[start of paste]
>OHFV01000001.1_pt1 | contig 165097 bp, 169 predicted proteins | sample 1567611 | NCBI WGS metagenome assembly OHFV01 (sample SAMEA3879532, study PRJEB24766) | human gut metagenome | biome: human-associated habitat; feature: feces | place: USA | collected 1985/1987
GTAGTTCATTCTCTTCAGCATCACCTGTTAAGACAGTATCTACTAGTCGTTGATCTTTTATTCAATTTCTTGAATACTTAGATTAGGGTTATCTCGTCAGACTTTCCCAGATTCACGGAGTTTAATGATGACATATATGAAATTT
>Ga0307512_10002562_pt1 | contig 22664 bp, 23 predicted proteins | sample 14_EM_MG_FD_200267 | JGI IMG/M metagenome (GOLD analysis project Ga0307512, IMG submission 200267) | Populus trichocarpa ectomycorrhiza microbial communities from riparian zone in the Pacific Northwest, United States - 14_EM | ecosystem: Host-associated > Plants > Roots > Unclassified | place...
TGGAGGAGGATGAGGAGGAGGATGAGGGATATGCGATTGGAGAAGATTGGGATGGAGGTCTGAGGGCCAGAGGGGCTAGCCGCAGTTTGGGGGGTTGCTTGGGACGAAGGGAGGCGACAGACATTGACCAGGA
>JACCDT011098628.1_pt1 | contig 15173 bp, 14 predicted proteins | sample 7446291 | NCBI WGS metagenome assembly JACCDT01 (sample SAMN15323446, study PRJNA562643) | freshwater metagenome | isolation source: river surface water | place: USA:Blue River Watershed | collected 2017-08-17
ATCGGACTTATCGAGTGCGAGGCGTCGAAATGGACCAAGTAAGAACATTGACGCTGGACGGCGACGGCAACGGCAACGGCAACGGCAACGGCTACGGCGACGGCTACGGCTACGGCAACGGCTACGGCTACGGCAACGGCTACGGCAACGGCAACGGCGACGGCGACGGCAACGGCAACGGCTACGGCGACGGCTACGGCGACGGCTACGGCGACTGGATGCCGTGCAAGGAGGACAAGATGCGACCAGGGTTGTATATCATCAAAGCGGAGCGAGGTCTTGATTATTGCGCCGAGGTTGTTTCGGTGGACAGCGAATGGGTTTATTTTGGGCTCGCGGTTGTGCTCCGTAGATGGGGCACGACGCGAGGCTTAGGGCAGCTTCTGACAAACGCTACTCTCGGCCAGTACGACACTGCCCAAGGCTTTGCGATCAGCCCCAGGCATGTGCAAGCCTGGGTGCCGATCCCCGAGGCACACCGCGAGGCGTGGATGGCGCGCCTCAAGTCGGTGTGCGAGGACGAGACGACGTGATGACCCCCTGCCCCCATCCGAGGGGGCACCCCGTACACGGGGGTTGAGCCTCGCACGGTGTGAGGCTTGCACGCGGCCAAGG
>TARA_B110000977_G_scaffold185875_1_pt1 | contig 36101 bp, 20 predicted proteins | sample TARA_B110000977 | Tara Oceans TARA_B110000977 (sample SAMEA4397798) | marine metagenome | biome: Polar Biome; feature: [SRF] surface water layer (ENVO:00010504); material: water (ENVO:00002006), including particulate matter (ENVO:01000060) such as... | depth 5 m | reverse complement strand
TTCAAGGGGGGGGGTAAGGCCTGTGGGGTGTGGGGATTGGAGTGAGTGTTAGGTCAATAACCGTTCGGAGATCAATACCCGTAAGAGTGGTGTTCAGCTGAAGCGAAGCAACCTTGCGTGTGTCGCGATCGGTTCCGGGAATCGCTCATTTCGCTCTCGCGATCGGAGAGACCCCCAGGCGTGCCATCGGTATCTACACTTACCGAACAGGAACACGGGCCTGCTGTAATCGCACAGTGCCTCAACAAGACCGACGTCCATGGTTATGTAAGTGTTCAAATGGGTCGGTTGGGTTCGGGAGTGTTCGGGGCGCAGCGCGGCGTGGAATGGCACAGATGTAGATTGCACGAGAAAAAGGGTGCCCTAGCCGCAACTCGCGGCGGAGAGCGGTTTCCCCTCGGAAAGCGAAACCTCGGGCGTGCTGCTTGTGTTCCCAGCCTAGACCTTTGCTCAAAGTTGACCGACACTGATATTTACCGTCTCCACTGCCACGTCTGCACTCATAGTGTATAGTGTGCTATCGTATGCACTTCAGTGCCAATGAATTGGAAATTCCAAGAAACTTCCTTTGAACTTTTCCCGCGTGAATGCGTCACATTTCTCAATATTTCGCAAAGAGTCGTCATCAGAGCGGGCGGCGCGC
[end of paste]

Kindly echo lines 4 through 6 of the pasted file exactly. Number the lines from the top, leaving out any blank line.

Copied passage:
TGGAGGAGGATGAGGAGGAGGATGAGGGATATGCGATTGGAGAAGATTGGGATGGAGGTCTGAGGGCCAGAGGGGCTAGCCGCAGTTTGGGGGGTTGCTTGGGACGAAGGGAGGCGACAGACATTGACCAGGA
>JACCDT011098628.1_pt1 | contig 15173 bp, 14 predicted proteins | sample 7446291 | NCBI WGS metagenome assembly JACCDT01 (sample SAMN15323446, study PRJNA562643) | freshwater metagenome | isolation source: river surface water | place: USA:Blue River Watershed | collected 2017-08-17
ATCGGACTTATCGAGTGCGAGGCGTCGAAATGGACCAAGTAAGAACATTGACGCTGGACGGCGACGGCAACGGCAACGGCAACGGCAACGGCTACGGCGACGGCTACGGCTACGGCAACGGCTACGGCTACGGCAACGGCTACGGCAACGGCAACGGCGACGGCGACGGCAACGGCAACGGCTACGGCGACGGCTACGGCGACGGCTACGGCGACTGGATGCCGTGCAAGGAGGACAAGATGCGACCAGGGTTGTATATCATCAAAGCGGAGCGAGGTCTTGATTATTGCGCCGAGGTTGTTTCGGTGGACAGCGAATGGGTTTATTTTGGGCTCGCGGTTGTGCTCCGTAGATGGGGCACGACGCGAGGCTTAGGGCAGCTTCTGACAAACGCTACTCTCGGCCAGTACGACACTGCCCAAGGCTTTGCGATCAGCCCCAGGCATGTGCAAGCCTGGGTGCCGATCCCCGAGGCACACCGCGAGGCGTGGATGGCGCGCCTCAAGTCGGTGTGCGAGGACGAGACGACGTGATGACCCCCTGCCCCCATCCGAGGGGGCACCCCGTACACGGGGGTTGAGCCTCGCACGGTGTGAGGCTTGCACGCGGCCAAGG